7 Best Tent Camping Sites in New Mexico

The Southwestern states in the US are often overlooked as exciting places to go camping. This is no doubt because of people assuming that there is nothing to the area besides deserts. Granted, there are quite a lot of deserts, but that is far from the only thing these states have to offer.

New Mexico, in particular, is full of hidden gems. There are plenty of not-so-hidden gems as well that come with surprisingly accessible and welcoming campgrounds. Of course, if you happen to be the sort of camper that loves roaming deserts, canyons, and gorges, then you have more options available than you’ll even know what to do with.

Think of this as a helpful starting guide for the campers that never considered New Mexico as a candidate for their next trip. Or, if you’re already a dedicated fan of camping in the Southwest US, consider it a few recommendations for exciting places to visit. Without further delay, here are some of the best camping sites for tents New Mexico has to offer.

 

A tent in a desert.

Camping in New Mexico will provide you with some incredible sunsets and sunrises.

 

1. Santa Fe National Forest.

For the fold that imagined New Mexico as a mostly barren desert, a National Forest being at the beginning of this list must come as a surprise. This isn’t a small, random cropping of trees though. Coming in at over 1.5 million acres, Santa Fe National Forest puts some wetter climate forests to shame.

There are twenty-seven developed campgrounds throughout the park, each one offering a different level of comfort. Some of the more developed ones have restroom facilities complete with hot showers, fire rings, picnic tables, and a range of RV sites with full hookups. Some of the more secluded ones are strict tent sites that require you to bring water and walk a fair distance for the nearest toilet. If you feel the need to be even more off the grid than that, the park allows for primitive camping just about anywhere on grounds, as long as it’s not in an explicitly forbidden area.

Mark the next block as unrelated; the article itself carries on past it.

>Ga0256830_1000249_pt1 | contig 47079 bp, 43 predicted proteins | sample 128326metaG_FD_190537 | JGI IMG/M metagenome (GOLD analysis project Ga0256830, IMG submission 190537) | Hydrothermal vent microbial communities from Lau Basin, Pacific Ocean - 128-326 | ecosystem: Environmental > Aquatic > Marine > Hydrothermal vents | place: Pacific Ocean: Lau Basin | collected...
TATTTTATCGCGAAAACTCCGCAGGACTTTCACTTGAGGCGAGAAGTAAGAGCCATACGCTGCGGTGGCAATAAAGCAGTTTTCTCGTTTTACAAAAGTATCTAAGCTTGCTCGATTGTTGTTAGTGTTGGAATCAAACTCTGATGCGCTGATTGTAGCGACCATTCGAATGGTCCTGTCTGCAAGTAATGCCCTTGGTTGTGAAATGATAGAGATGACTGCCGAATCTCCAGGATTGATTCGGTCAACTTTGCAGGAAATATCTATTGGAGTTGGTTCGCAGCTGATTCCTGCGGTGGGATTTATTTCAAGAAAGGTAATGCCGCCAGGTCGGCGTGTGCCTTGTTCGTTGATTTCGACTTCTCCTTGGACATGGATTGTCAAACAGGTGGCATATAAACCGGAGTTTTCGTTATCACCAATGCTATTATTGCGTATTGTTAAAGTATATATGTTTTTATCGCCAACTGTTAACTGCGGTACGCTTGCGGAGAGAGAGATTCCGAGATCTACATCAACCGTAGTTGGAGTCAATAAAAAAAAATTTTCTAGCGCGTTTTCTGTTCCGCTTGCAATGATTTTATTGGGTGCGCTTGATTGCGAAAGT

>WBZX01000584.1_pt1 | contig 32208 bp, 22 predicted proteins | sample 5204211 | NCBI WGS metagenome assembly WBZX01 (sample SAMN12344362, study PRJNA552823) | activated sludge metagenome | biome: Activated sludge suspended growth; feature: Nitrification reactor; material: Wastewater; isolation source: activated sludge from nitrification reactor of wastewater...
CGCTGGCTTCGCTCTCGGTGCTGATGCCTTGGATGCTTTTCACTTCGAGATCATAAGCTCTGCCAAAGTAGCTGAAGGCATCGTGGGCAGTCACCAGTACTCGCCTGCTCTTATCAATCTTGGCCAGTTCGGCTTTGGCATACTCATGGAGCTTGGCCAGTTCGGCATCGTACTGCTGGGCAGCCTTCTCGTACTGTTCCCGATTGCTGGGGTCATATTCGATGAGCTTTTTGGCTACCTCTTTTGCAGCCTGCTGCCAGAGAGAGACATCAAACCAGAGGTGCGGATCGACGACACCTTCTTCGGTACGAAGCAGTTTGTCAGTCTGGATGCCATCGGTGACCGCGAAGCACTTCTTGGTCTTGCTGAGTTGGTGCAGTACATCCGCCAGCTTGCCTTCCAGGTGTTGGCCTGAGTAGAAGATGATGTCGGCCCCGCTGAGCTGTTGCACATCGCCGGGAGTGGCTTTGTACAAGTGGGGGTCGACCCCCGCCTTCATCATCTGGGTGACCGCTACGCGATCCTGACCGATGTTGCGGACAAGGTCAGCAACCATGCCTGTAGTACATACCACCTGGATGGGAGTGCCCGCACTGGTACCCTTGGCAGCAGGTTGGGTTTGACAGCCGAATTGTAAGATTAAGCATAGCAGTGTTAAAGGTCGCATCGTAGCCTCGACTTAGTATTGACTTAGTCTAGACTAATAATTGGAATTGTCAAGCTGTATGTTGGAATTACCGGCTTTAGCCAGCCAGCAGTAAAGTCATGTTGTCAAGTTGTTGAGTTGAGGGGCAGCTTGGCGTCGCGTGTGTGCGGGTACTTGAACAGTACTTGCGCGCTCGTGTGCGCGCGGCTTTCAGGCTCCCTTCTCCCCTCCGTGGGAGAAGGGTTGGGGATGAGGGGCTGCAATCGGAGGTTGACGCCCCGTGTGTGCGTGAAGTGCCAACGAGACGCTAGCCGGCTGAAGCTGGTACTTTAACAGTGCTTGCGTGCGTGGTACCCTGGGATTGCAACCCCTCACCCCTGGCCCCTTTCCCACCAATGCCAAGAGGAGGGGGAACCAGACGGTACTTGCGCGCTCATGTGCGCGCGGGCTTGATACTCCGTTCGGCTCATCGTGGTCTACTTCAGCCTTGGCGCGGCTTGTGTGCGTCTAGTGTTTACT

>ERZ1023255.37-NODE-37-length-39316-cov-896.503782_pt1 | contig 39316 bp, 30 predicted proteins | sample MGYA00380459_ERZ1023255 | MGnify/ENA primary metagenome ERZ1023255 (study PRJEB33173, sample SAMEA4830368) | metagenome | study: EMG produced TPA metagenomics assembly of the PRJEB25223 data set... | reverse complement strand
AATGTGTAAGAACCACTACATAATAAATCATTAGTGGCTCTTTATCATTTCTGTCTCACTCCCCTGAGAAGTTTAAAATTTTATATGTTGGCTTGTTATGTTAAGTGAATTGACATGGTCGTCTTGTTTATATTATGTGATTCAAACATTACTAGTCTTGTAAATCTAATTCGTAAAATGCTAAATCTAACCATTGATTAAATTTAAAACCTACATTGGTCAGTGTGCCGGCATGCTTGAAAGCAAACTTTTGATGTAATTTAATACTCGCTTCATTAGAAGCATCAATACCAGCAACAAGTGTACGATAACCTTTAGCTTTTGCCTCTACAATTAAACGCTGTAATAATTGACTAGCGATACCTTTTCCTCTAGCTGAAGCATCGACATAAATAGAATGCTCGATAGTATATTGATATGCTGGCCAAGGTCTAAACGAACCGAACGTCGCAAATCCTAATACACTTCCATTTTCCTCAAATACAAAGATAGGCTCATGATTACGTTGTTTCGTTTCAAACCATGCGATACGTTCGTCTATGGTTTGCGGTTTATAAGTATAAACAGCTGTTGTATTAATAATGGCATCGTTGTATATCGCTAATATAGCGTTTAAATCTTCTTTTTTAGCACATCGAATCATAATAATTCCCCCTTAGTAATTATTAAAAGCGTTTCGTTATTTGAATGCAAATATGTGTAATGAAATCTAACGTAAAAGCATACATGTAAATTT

Since the park area is so big, there are considerable geographical differences in the campgrounds too. There are nearly 10,000 feet of varying elevations to pick from, and quite a handful of biomes. The most challenging of these campsites is Rio Chama

The dirt road through the forest to this site is so rough, that not even ATV’s are permitted on it during poor weather. Those that make the journey are rewarded with an isolated camping experience surrounded by beautiful multi-colored cliffs. Further up the same road is an active Christain monastery that is open to visitors.

Santa Fe National Forest is a dream destination for hiking and mountain biking, with just over 1,000 miles of hiking trails. Several people spend their trips to the park backpacking from campsite to campsite to get the most out of the trails and see as much of the park as possible, such as Jemez Falls. If that sounds like a dream trip to you, but you’re worried about being able to handle such an intense journey, check out our guide on training for backpacking.